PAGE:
is a village and civil parish
in the Wealden
District of East Sussex
, some five miles (8 km) north-west of Hailsham
. The parish is rural in character: it includes the village of Chiddingly and a collection of hamlets
: the largest of these being Muddles Green and Thunder's Hill; others being Gun Hill, Whitesmith, Golden Cross and Upper Dicker. It covers of countryside. Of the more than 340 dwellings in the parish, over fifty have the word "Farm" in their postal address.
Chiddingly is mentioned in the Domesday Book
: the final -ly
of the name shows it to have had Saxon
origins. The presence of iron-bearing rocks on the Weald
led to Romans
being in the area. There are a large number of manorial buildings in the parish, including Chiddingly Place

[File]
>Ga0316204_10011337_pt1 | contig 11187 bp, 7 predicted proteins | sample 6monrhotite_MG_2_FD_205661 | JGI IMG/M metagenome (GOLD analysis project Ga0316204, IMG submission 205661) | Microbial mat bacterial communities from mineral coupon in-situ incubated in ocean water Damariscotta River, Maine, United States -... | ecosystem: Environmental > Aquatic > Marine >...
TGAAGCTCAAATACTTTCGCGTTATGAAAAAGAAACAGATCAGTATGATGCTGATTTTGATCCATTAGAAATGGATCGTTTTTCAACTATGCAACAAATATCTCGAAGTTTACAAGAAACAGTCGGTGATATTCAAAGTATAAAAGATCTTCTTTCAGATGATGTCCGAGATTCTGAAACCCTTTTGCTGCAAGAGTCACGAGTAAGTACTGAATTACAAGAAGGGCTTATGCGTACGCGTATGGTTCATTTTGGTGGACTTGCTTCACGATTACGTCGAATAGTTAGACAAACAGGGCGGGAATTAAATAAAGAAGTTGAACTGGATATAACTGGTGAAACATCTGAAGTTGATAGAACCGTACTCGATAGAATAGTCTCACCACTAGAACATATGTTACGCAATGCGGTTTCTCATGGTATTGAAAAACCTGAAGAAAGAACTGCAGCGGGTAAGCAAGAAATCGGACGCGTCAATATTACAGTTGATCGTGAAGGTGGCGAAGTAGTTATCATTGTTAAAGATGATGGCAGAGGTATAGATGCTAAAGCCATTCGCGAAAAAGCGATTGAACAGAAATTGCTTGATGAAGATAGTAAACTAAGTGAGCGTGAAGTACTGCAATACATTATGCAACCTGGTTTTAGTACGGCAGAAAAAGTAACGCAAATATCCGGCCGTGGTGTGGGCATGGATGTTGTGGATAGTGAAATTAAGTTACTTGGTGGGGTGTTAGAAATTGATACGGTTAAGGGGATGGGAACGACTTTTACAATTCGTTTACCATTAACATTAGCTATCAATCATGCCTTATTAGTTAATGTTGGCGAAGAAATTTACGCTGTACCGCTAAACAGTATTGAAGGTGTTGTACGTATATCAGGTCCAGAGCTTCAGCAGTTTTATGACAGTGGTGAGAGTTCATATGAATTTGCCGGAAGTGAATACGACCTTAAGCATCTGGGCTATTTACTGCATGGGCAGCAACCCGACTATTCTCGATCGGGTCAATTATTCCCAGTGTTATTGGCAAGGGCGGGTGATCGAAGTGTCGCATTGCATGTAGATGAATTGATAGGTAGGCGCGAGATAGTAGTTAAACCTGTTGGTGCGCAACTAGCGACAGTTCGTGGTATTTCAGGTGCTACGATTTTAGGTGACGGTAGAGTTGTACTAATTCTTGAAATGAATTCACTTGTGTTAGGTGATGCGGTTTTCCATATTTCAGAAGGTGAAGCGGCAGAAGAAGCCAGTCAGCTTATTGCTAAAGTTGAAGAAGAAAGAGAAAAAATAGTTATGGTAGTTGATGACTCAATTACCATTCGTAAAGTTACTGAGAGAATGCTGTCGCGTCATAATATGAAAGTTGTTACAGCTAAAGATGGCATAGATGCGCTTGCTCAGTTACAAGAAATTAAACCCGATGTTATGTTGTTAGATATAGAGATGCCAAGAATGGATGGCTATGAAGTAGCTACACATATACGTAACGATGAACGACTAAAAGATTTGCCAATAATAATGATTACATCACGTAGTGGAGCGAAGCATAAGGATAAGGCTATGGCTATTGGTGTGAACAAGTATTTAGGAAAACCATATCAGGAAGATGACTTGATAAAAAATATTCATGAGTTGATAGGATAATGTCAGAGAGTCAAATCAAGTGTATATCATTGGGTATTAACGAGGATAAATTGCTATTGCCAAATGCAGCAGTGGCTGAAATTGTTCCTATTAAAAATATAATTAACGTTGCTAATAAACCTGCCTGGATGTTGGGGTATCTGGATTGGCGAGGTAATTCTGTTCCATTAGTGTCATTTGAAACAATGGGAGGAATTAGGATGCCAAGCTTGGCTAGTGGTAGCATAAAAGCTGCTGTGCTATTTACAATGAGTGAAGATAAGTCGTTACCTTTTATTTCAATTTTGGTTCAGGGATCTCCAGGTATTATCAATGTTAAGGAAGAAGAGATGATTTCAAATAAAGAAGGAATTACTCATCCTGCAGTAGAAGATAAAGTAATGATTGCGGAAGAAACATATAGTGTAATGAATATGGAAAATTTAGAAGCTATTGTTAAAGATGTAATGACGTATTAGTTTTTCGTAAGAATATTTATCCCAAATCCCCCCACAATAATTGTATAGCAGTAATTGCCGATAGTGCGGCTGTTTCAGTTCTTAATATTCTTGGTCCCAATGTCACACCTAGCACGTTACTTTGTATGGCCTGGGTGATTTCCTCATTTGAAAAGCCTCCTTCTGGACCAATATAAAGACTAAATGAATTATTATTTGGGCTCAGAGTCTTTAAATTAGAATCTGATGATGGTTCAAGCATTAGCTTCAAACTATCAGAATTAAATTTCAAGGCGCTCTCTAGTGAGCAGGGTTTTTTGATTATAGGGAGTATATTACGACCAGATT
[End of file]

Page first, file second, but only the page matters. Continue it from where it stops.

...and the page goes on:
In geographical terms, the parish is located on the Weald; it is said that, like Rome, it is founded upon seven hills: Burgh Hill; Thunders Hill; Holmes Hill; Scrapers Hill; Stone Hill; Pick Hill; and Gun Hill, the latter being on the A22 road
in the south of the parish. Tributaries of the River Cuckmere
flow both north and south of the village.
Burgh Hill Farm Meadow
is a Sites of Special Scientific Interest
(SSSI) within the parish. This is a hedgerow-surrounded meadow of an uncommon grassland type.
The parish church at Chiddingly is of unknown date and dedication, but references to it occur from the 13th century. There is also a chapel. Chiddingly Primary School provides education for the area.
The annual Chiddingly Festival includes a variety of entertainments around the village. Chiddingly has three public houses: The Gun Inn in the village; and The Six Bells Inn and The Inn on the Park, both at Golden Cross. There is also a village hall.